The Courier News from Blytheville, Arkansas on September 5, 1952 · Page 4
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The Courier News from Blytheville, Arkansas · Page 4

Blytheville, Arkansas
Issue Date:
Friday, September 5, 1952
Page 4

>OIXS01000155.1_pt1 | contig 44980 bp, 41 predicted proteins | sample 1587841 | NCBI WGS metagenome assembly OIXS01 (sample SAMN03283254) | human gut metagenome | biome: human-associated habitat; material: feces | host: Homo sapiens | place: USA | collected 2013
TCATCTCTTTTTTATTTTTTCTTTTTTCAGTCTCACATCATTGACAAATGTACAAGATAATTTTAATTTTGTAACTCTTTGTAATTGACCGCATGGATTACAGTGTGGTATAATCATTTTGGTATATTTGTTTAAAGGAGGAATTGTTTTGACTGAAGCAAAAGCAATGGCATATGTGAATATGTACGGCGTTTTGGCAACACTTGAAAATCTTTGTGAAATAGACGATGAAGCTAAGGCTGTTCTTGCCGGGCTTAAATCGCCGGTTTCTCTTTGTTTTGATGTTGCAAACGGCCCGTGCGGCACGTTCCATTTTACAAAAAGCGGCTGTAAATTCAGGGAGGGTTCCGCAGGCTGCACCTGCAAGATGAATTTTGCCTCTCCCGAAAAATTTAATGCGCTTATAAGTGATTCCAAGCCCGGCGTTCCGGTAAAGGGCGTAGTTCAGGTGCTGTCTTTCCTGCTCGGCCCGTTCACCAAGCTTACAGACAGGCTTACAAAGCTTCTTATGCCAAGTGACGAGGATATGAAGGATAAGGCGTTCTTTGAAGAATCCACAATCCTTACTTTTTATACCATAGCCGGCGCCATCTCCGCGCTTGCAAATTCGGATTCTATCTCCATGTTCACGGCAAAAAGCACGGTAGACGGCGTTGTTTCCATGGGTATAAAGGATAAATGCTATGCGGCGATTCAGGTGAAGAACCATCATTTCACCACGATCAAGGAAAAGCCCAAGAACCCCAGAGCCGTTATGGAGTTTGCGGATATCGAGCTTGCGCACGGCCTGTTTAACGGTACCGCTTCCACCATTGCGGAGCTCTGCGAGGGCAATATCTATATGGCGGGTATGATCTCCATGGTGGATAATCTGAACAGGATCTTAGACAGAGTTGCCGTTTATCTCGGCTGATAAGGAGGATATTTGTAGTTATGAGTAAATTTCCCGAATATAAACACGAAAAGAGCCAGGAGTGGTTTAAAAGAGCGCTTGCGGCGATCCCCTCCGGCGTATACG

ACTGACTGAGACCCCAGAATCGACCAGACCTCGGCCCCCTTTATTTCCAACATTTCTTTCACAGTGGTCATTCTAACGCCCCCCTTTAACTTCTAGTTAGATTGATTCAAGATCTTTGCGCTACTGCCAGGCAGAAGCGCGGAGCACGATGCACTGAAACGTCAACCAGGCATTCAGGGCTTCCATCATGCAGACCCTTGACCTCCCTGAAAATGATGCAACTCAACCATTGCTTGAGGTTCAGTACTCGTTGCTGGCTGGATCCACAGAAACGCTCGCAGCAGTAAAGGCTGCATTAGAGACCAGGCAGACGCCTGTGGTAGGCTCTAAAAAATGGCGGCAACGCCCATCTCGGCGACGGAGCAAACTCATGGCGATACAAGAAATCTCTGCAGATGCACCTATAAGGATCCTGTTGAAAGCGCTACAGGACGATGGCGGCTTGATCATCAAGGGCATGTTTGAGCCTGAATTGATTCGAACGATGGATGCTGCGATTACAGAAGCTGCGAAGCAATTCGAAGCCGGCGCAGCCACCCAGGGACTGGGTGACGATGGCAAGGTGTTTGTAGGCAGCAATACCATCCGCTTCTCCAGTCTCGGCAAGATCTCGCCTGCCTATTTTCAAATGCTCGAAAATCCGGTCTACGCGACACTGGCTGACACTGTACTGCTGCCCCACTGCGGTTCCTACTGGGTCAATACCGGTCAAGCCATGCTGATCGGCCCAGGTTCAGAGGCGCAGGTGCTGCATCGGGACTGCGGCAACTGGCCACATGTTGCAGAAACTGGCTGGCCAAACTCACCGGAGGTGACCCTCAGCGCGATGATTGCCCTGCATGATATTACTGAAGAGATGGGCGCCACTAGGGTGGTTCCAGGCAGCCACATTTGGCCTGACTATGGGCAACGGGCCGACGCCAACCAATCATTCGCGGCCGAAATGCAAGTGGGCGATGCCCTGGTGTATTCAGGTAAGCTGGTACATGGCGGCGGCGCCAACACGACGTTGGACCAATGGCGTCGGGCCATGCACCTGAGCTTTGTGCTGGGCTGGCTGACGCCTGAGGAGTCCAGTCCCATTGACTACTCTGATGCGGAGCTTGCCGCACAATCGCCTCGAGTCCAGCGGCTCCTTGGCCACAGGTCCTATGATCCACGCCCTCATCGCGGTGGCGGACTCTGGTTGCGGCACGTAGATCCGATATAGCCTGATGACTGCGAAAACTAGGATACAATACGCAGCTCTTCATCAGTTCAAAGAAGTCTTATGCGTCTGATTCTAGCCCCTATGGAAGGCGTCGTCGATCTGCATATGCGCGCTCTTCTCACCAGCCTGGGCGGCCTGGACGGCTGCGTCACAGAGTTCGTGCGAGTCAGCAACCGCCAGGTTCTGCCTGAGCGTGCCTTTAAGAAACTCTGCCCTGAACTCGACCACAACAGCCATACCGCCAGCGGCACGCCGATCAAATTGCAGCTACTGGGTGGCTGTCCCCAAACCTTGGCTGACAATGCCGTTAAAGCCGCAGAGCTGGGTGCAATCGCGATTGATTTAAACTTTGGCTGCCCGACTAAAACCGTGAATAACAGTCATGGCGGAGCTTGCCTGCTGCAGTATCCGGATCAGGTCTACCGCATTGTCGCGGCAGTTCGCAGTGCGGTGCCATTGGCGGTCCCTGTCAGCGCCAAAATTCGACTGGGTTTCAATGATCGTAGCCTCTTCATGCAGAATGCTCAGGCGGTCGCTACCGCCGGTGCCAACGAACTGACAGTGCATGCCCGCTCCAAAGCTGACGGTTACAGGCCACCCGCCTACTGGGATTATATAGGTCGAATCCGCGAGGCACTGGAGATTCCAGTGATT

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BLTTHEVTU,* (AKK.) COURIER FRIDAY, SEPTEMBER 5, 1952 TMI BLYTH1VILL1 COURIB* HBWI TH» COURIMl HEWS OO. H. W. HAINES, PvbUiher KAKJtT A. HAIHB6, A»ilet»nt Publkhw A. A. FREDRICK6OX, Bdl*or D. HUMAN, Advertising M«nag«r Boll Nttltmtl Advertising RepreMntatlvei: W»U»c« Witmer Co., Hew York, Chicago. Detroit, AtUnU. Mempht*. Inttwd u focond clasi mitUr »» th« post• of(ic« »t BlythevUle, .Arkansas, under »cl ol Con- greu, October », 1917. Member of Trie Associated Pres« SUBSCRIPTION RATES: By carrier In the city of Blytherille or »ny suburban town where carrier service U nwln- Uined, 250 per week. By m»i), within & radius ol 50 milrt. »5,00 per ye«r »2 50 lor six months 11.25 [or three monlnr. by mall outside 64 mile zone. S12.50 per yenr piyab!* !n advance. Meditations The Lord shall preserve llife from all evil: lie shall present Uiy soul. — rsalms 121:5. * * * Whate'er of earth Is forni'd. to earth returns. The soul of man alone, that particle divine. Escapes the vrcck of worlds, when all things fall. —W. C. somervlllc. Too Much of a Good Thing English authors nre complaining they're unduly hard hit by taxes. They've been writing letters to the newspapers about it, One writes, ."Officialdom knows perfectly well that authors are unable to go on strike, as they can never resist the temptation to write, even if there is to be no recompense." Now that's too had. It's a downright shame. }n fact, it's one thing that's wrong with things today. Too many writers are unable lo turn off the muse.. They get so infatuated with the 'sound of their own typewriters that they keep on writing whether they have anything to write about or not. The result is billions of words which nobody has time to read, much less ponder and digest. With the result that the written word is losing some of its once-great power. Just a case of too much of a good thing. So, having no wish to denounce an evil and then K" right on committing it, we'll bite this thing off right here. Barbs The travel hug which bites thousands of Americans these nays is the mosquito. « * « Illinois bandits got only 5-MOO In a liar — Missing two cases of hooie. * « « After a person drives a bargain to get a second- hand'car, he Is likely to discover he isn't driving a bargain. * * * Some wild women In Africa have lonf hair »4 no clothes, while cure h»ve shorf hair. * * • Some bosses are so absent-minded that on occasion they go to the office Instead of the golf course. Views of Others Segregation Case Watch Campaign Vows; Military Revamping Cistly We may be hearing soon some prom- iseg — however vague — about cuts in incom* taxes, cuts in government spending. And it would make nice rending. But before buying any such campaign promises — however vague — it might be a good idea to take a look tit the glum, gray, but solid figures. The government this year will spend I around ?85 to ?90 billion. Last year it spent approximately ?71 billion. Of the $85 to ?!)0 billion to be spent 1 this year, about S5G billion will be for ; defense. And ngreed-on rmd contem- | plated defense expenditures for the next i five years will total at least $250 bil- ! lion. The qualification "at least" has significance if only as it covers the revamping of our military forces in line with the latest scientific improvements. For instance, the B-3G bomber. Only : about three years ago that giant air' craft was about the hottest card we held I in the international air defense game. Today the B-36 is virtually obsolete. It hasn't even been used in Korea, and chances are it will never see combat. Reason: the development of jet bombers by England and other coun- ' tries. That same development will have to be made by our own Air Force, and it will cost lots of money. Then, there's the atomic-pnwered submarine. \Ve already have one near completion. If it's successful, and eventually il almost certainly will be. our whole submarine fleet will have to lie : revamped atomwise. i ' How extensively atomic energy will i ' be applied to powering our .oilier ma- I I chines of war is anybody's guess. But 1; the field seems at this time to be pretty wide open. And the cost of any such ! \ wholesale revamping as that is at this •>'" time almost incalculable. The. whole broad area of military , electronics — radar, .sonar, electric aiming and firing devices, and all the rest — are still largely in the development stage. Further improvements are coming along all the time. And they all cost f money, l.ols of it. i In fact top military men. speaking of the current costly revolution in fighting machines and weapons, estimate we may very well go on paying out at least $50 billion a year for defense for the next 20 years. And when yon stop to think that right now over R2 per cent of otir annual expenditures are going for defense, it's pretty hard to see where any sizable reductions are going to be made — in spending, and consequently in taxes. Historically, the United States Supreme Court has upheld segregation conditioned urx^n black and white races receiving "separate but equal" consideration under the law. In recent years, however, the court has gingerly avoided either reversal of this ruliiiK or outright reaffirmation of It. Now a case corning up from a Delaware court will nsk the supreme Court to cither restate or reverse the long-standing doctrine. It is the case of Helton vs. Gcbhart lo the r>l- n\vare Court of Chancery, which ruled that segregation "is discrimination Itself." But the Delaware court also nsXed for a ruling by the Supreme Court of the United States as the only body that can give the final answer. Unless the high court side-step. 1 ; the Issue, it is confronted with a decision of momentous importance that will raise a bitter controversy. The people of the South, where a heavy Negro minority gives the issue peculiar significance and aspects, should heed the possible seriousness of the action of the Delaware court. —Dallas Morning News. C mon Now. Big Boy, Allez Oop! Erskine Johnson IN HOLLYWOOD By VANESSA BROUN For Ersklnc Johnson, who Is on vacation HOLLYWOOD — (NBA) — There's a young, imaginative talent agent in New York whom I have offended by my reaction to his proposal that I make a small i wood was built on beauties dls- ! covered in drug stores, laundries | nnd beauty parlors, but (here's no persona! excitement about on actress with attar of "halls of Ivy" clinging to her. Producers don't credit her with sex appeal anrt they skip tier when fortune by becoming a permanent i a part calling for physical allure member of a television quiz show, j comes along. "you're perfect for It," he roa- FIUKNDS FAILED ME soncd. "You're an ex-Quiz Kid. you're brilliant and witty." •That's true," I modestly re- oined. "But docs Marilyn Mon- 'oe. say, sit in on information lanel shows?" That stumped him, I rounded. she's never o I went on: "Haven't you .1 heard that I've rewritten my life completely nnd it contains not one reference to my ever having been R Quiz Kid? "Nope." 1 told the agent, "ca Newspapermen ask her dull questions and she gives dull answers. Her logs may be as shapely as Betty Arable's and her chest as Jane Russell's, hut asked to pose for cheesecake pictures by the press agents, * My best friends wouldn't tell me, but I finally learned—the hard way—that I was caught like a rat me when there's an opening on | in the trap of my own I.Q. 'It Pays to Be Ignorant'.", Now I'm as dumb as Irma This is my one-woman losing around producers and directors. I wear plunging necklines and slits in my skirts. And I'm getting the colorful, arresting' parts that never came my way when I was a walking encyclopedia. I had a scare a few months ago when I read that Marilyn Monroe was an omnlveroits reader—classics. Peter f dson's Washington Co/ursin—- U. S. Editors Support Ike 4 to 1: Say He Will Win in Close Race WASHINGTON dniiy newspaper —(NBA)— U. S. editors arc sup' In The American Tradition A short time nfjo the Kansas Livestock Association held its annual meeting at Wichita. It passed a set of resolutions under the title "Freedom" which deserve national attention. In part, here is what was said: "We frnnkly recognize the fact that the policies and acts of government^ which we did heretofore and do now condemn, "hive been legalized ostensibly under the theory that, by promoting the economic security of the individual they would abolish want and fenr. This, \ve nssert, is the Identical false theory on which rest. 1 ; the doctrine of communism, fi hrlief which denies the nature of man. insults the Creator, desecrates our Constitution nnd, violates the Ten commandments. It ha.s sapped the spirit nnri strength of every Christian nation that has indulged H. . . "We are quite conscious of the pain that wilt attend the reversal of our present course. The transition from an untenable artificial economy to the law of supply and demand Inexorably decreed by Nature; from the lavish spending of inflation dollars to the enforced exercise of public anrt private thrift in the use 1 of honest currency; from dependence on the subsidies of socialism to * the self-reliance of enliphtened capitalism; this transition we know, will inflict upon each one of us heavy hardship and stern sacrifice. "Rut. upholding the old ConsiUwtion and honoring the Founders of the Republic, we demand its restoration, . . ." The people who dr-M in livestock, like people in a thousand divert hncs of endeavor, have had a full do*e of the bitter modicme of povernment j paternalism, povrinmrnt controls of almost every concriv.ihle kind, and political dictation of our lives. Their re.viluurm is in the finest. American tradition, —CJrrfiv.vooii • Mis?.) Com mon wealth. teresting comparison of editorial i opinion in six main U. S areas.: ; New England and the Middle At- antic States; the South, east of the Mississippi River; the South, •est of the Mississippi Rlver;the Midwest, east of the Mississippi; the Prairie .states, west of the Mississippi, find the Rocky Mountain and West Coast states. Only in the Southeast and the Southwest does the Democratic ticket have strong editorial sup port.But even here only 42 per cent of the editors said they were supporting Stevenson and Sparkman. In the Southeast. 42 per ceni are. supporting Eisenhower and Nixon. In the Southwest the Re publican ticket has 35 per cent o the editorial support. But in this area 24 per cent of the L-riitors say they will support neither candidate. On the popular vole, eriiiors be-llrtis is also the serument of 16 ieve the Republican plurality will] per rent oE the editors in the South)e n little over 2,500,000. The aver- east and 18 per cent in the Mid- porting Republican Dwight D. Eisenhower for the presidency by n atio of four to one. But approximately onn editor in six is Blip- porting neither Eisenhower nor Gov. Adlal Stevenson, the Democratic nominee. The same majority of the editors believe that General Eisenhower will win the election. An average of thctr predictions gives the Republican nominee a margin of 31 elrctor- al votes—281 to 250. Two hundred and sixty-six of the 531 electoral votes are neces- Pelcr Erfsun snrv !or vlctorv . of their predictions is for total Republican vote of 28,420.uOO EIS against a Democratic vote of 25.420.00D. Tliis would mean a total vote of over 54.000.000 in 1952. It would he west. By contrast, the Republican ticket issupported by 73 per cent of the pnpevs in the Midwest, 84 per cent in the Prairie slates, 85 per cent in the far West and a high of Democratic victory of 375-156. pre dieted by the Purkersburg W. Va.) Sentinel. Midwest Sees Big GOP Pluralilj Northeast and Midwest editor caned more towards a bigger Re publican victory, which was onlj o be expected. But an average Southeastern editors' prediction gave the Democrats a victory b only three electoral votes—267 t 264. The same Southeastern editor guessed that the Democrats woul win by a popular vote margin less than a million—28.100,000 t 27,800.000. If this prediction borne out, it will be one of closest races in history. On the other hand, an average of Midwestern editorial opinion gives the Republicans a victory by a plurality of over four million otes—29 million to 25 million. Oly a few papers, like the Lead S. D.) Call. Batesville (Ark.) juarcl, Alva COkla.) Review-Cour- er and the Easton (Pa.) Express, battle against three national magazines who carried recent stories on the Quiz Kid who became a Glamor Queen. Now, I don't want lo lose the friendship and confidence of this particular agent, so I owe him further explanation. CAN'T FUSK IT For all I know, he is still looking for the movie actress reckless nough to blurt out the answer to question concerning the birth- lace of the Queen of Shebn or to istinguish between measures of lozart and Hindemith. But I can't risk showing my •rains any longer. For years I let the sfudio gn head and exaggerate. "Yes, Va- ! essa speaks Ifi languages.". . . 'Why, yes, Einstein wrote her for he answer to a certain geometry problem." . . . "No, we're sorry, anc-ssii wouldn't have the time. She has to finish her Plato." If I had to do !t fill over again, :'d tell the publicity boys on that ir&t interview after signing my studio contract: I've never read anything but pulp magazines. I never went beyond the third grade in school. A .alent scout found me in the Georgia swamps talking gibberish and wearing a burlap bag. I sign 'X' to my contracts." Maybe it's because early Holly- mind you, not best-sellers—and that she was addicted to reading the poems of Rainer Maria Rilke at odd moments. Then I talked to a press agent who sputtered at the Idea that Marilyn was a literary woman and accused someone of trying to sabotage his work on her behalf. "Maybe," he roared, "she Jtoes round with a copy of Rilke, but here are copies of the latest cormo looks hidden under the covers." There—I ask you. A Columbus. Ohio, sheriff calls moon-bathing" by hlch school i-ouncsters "immoral." If they don't :et. tanned, they surely should.— Memphis Press-Scimitar. Advice to a young man: When In doubt whether you -should kiss a girl OT not. always remember that a. girl can stand a shock better than disappointment. — Kingsport (Tenn.) Times. considerably above the 48.(190,000 j 92 per cent in the Northeast, votes cast in 1948.But it would! The national totals show 68 per be con.siderBbly below the 60.000,- cent of the papers for the Republi- 000 total vote hoped lor. These nre the highlights of a poll cans, 17 per cent for the Democrats. 12 per cent supporting neith- of (he 700 U. S. newspapers * re- er ami only 3 per cent not having reiving this column. The editors j decided as of Aug.15 whom they of these papers were asked 15 will support, if anybody. questions on the prospects, trends On predicting the results of the and issues in the 1952 catnpaipn. election In both popular and elec' Over 350 editors replied to the j lornl college votes, the editors questionnaire. This 50 per cent re-j views varied vastly. About half the ttirn is considered a good result for this kind of a mail survey of opinion, Replies came frotn every state in the union nnd were well- balanced geographically. So the j trie pnH gives a pood cross-section of; for editorial opinion two months fore tlir election. editors admitted frankly that U was still too early in the cam pni^n to toll. Od those who did make a guess range was from a predicliot a Republican landslide of 40 be-[electoral votes out of the 531 mad S by the Reflector-Chronicle of Abi! The replies make possible an in-i one, Kans.,, Ike's home town, to these left.) Since the diamond finesse was hopeless, declarer put up dummy's ace of diamonds at once, and two rounds of trumps. He ther tried the club finesse, losing to East's king. East, very properly, returnee the five of hearts, and South went into a huddle with himself. Was East lending from (he ace or from the queen? He reasoned that East had already shown up with the king of clubs and almost surely held the king ot diamonds. Somehow this seemed to indicate that East would not also hold the ace of hearts. South thought it was unlikely that all of the high cards 75 Years Ago In fi/yf/ievf/fe The Commodity Credit Corporation announced today that it will ake loans of nine cents per pound i producers on the 1937 cotton rop. WPA rolls in Arkansas have been ut from over 20,000 to 18,400. Announcement has been made of he engagement and approaching marriage of Miss Virginia Mathilda Overton to Frank Lee Wesson. would be held by nent. the same oppo- houghl thaf the total vote would et up lo the 60-million mark, with •\ 35-mUUon vote for the Republicans. Tte Newton (la.) News rais es this to 40 million, GOP; 20 mil- ion. Democratic. ' The general theory of Democra- ic politicians bas been that the jigger the vote, th*? better the chance for a Democratic Party victory. This is represented in the opinion of editors like Tom Humphrey of the Portland (Ore.) Journal, who predicts a 30-million to 35-milh'on victory for Governor Stevenson. The Douglas (Am.) Dispatch, Edmond (Okla.) Enterprise, ser (W. Va.i News and Celina (O.) Standard and others share this pre diction. But far more papers feel that there will be a considerable "stay borne" movement. This, and other aspects of this survey of editorial opinion, will be reviewed in this space, in tbe next issue. This reasoning had no basis In either logic or mathematics, and South's play ot a low heart cost him the contract. West won with he queen of hearts, and promptly switched back to the ten of diamonds. Now South had lost two diamonds, two hearts, and a club. South should have put up the king of hearts because it was his only chance to make the contract he would return to diamonds, nnc the defenders would' surely take at least one heart, two diamonds and a club. Note that if South properly play the king of hearts, he has no fur ther trouble. He can then get a discard on one of dummy's clubs thus winning Eive trumps, thre .clubs, a. diamond, and a heart. Sunday School Lesson — ' \V. K. Oilrny. D. D. Written for XEA Service D.u-id. first successful Kins of Is- : evident prosperity seems built large- rael. nfier the tragic dnunl^U anrt ; !y upcm vast production nnd expen- suicide of Saul, the tirsi chosen^ rtmirrs incident lo \var. I think that kinc. has become a creal lisure in ; liis'ory ^hows that the crervt eras rf j • JACOBY ON BRIDGE Poor Playing Will Cost You Plenty States' Rights Arch Nearbrite says he finds some of the campaign speeches confusing. It sounds at times as though the Democrats were running Stevenson against Hoover and the Republicans running Eisenhower against Truman. Answer to Previous Puzzta SO THEY SAY A man horc his mind. -- iC., Ill) ^ dnr^croiis only when he clows ^rf.'^ William L- Da \vson Crime pynclir.ii t\i .ire built on public apflthy. Pfople are nnw awarr of the- pvUs fl'id nre rfe- manriins er.fniTommt — Wisconsin Attorney Gen- em! Yernon Th<ini.-on. * * * Tf is ivmrh CJISHT lo erl a million dollar?, out of a rtrh Iwband (hnn it is out of an n cirrus. —Actress Zr-n 7.5 a dabnr. who is being sued for R rvalV.nn by ,ictrr,^ Conrme Calvct, * * * I am afniiri our •Knsnlsh'" no-men arc a th-msflrirt times mose Harmful than thp American yes -mrn. — Philip, the Duke of Edeu- burch. * * * No thirs^i:"*;: American is pmvsa to 1(01 f^r tUe Iriea that you car. put Adlai Stevenson at the whefl with H,ury Tinman not dotn? the driving from tho back $c-at. ~- OOP National Commit- Iceman Arthur Sumnicrficlcl. ligious symbol down to our time. He is the harpist and singer, sym- j oll^lne music in life and worship: | o is the Psalmist, voicing life's, cepcst emotions and aspirations: ] e is n symbol of tile loyal and af- ' ; cctiomte friend in his love (or onathjin. a counterpart in the re- iKious world of the famous Damon nd Pylhlas: and perhaps, more lull nny other famous man except .braliam Lincoln, Iw symholiics maftnanimilv and elemental scntle- ;s in such incidents ns his. Epar: the life o! Saul and in the famous Incident fo the water from the of Bethlehem (II Samuel ocial and economic prosperity have Iron curtains, an fl hostilities have almost abol- ^K\ intcrnnlinnal trnrie and ex- By OSWALD JACOBY Written for NEA Service When West led (he jack of dla- '"' | monds in the hand shown today, fears, suspicions, south had no doubts about the location of the king of diamonds. For one thing. West probably had chance, the potential volume, power HORIZONTAL 56 Cape I "Granite 57 Pla « d State," VERTICAL Hampshire i Seines 4 "Buckeye. 2 Pen name of Slate" Charles Lamb 8 "Bean State," 3 "Badger some sort, of leadabte hoirtmg in But what of Israel durins D.ivld's imc? What wns the condition rc- leioiisly and socially of the people whor.i he consolidated for the first time into a nation? For hitherto. I think it misVit he. said, the Jew s had been a rootle rather than a nation, with .1 tribal rather linn a national orsamzitlon --a fart strikingly Interesting in our : the Temple own time between there is again aj So 1M n w Jewish nntio ntn Palestine. wenlth of which can be only dimly imagined if all the progress of communication and transportation rn'ilri he broueht Into effect and action in a aorld of international peace, David broueht peace to Israel, and an abour.djnc prosperity, the full nature of \vliirh became evident In the heritage he left to Solomon who contimirri to rmild upon the ! fimid;>.tinns D;iiiri laid. ! Tills prtv^ierity brought its own I problems, as prosperity has broueht . them in successive generations. A snirit of materialism arose In con- tra't wi'b the reunions aspiration and eN"f-. cc inn found its htsh- ; e=t nprf nohlrst •.rf'^r.inre in Solomon's rr^ver at thf dedication of r IS:53V n.iUonal life, as In the I lives of individuals, trie conflict he- David, the successful man_o! war. j twee n cnM anrt evil, between re- went on until evil eventually, or teinrorarilv. tri'.uiv.thr-d to bring the nMion do\vn m division, dispersion and es ! ' n ••- 1 ;M> ?n iilti'ri-it" resto- r ,i'^n. r/. r '-,.-.-v , n t hc days ( .f Ezra and Neliemiah. NORTH 5 4Q842 » J 10 « AQ6 + A J 9 8 WEST EAST *75 463 VQ843 ¥A9652 • J 1098 • K74 + 643 *K52 SOUTH (D) * AKJ 109 WK7 » 532 + Q107 North-South vul. South West North East 1 A Pass 3 * Pass \ 4» Pass Pass Pass Opening lead—* J broueht peare to Israel For the first time since the rcfirn from Kpvpt there was the opportunity for ; pome prrmaueucy of liuilriinp and prosperity, r>r.-7it<> Ihr- (n't thit T .ii» "vi-c today In a war economy and oar hearts, and would have chosen ithat if his diamonds had been headed by the kinc. What's more. West happened to be a gentleman who prided him self on not leading away from k^;-. 'Bruise p'avers av» imorov ing, but there are still some ol <ab.) 12 High priest (Bib.) 14 Bewildered 15 Palmlike plants 16 Every three years 18 Perfumed pads 20 Chalcedony 21 Rowing tool 22 Otherwise 24 Unite 26 Employs 27 Mimic 30 Navy officer 32 Inventor of logarithms 34 Soiled ' 35 More boring 36 Male child 37 Disorder 39 Hearing organs •to Father U Pale 42 Native ol largest continent 45 Cooked 49 Natives of "Old Dominion State" 51 Hurry 52 Bacchanalian cry 53 Poster siake 54 Vase State" 4 Aquatic mammal 5 , n j uicd £1*T fir 1 19 Mohammedan SSAmino acid wise man 40 Perennial C Wading birds 23 Makes a loan herbs 7 Full (suffix) 24 Limbs 41 Decreases 8 Dog disease 25 Nested boxes 42 Prayers 9 Continent 26 Beneath 43 Hindu deity 10 Chair 27 Shade tree 44 Mineral 11 Auction 23 Equal 46Cercals 17 "Old ," 29 Makes 47 Ireland nickname of mistakes 48 Depression New Jersey 31 Sign of zodiacoO Girl's college 33 Entreaties nickname •